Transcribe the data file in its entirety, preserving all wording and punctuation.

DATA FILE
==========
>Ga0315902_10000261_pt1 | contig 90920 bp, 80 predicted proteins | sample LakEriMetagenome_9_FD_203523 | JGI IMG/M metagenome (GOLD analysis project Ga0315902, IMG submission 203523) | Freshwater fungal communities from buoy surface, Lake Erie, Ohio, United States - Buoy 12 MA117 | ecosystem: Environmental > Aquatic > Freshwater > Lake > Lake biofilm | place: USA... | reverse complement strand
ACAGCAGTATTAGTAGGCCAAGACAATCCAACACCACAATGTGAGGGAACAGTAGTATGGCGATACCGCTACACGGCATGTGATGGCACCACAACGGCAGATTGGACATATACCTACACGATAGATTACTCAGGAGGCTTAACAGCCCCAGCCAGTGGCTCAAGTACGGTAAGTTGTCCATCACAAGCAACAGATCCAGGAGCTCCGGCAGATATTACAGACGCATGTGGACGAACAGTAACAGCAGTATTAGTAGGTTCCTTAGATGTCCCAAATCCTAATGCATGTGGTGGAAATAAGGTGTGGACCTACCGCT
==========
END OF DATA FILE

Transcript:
>Ga0315902_10000261_pt1 | contig 90920 bp, 80 predicted proteins | sample LakEriMetagenome_9_FD_203523 | JGI IMG/M metagenome (GOLD analysis project Ga0315902, IMG submission 203523) | Freshwater fungal communities from buoy surface, Lake Erie, Ohio, United States - Buoy 12 MA117 | ecosystem: Environmental > Aquatic > Freshwater > Lake > Lake biofilm | place: USA... | reverse complement strand
ACAGCAGTATTAGTAGGCCAAGACAATCCAACACCACAATGTGAGGGAACAGTAGTATGGCGATACCGCTACACGGCATGTGATGGCACCACAACGGCAGATTGGACATATACCTACACGATAGATTACTCAGGAGGCTTAACAGCCCCAGCCAGTGGCTCAAGTACGGTAAGTTGTCCATCACAAGCAACAGATCCAGGAGCTCCGGCAGATATTACAGACGCATGTGGACGAACAGTAACAGCAGTATTAGTAGGTTCCTTAGATGTCCCAAATCCTAATGCATGTGGTGGAAATAAGGTGTGGACCTACCGCT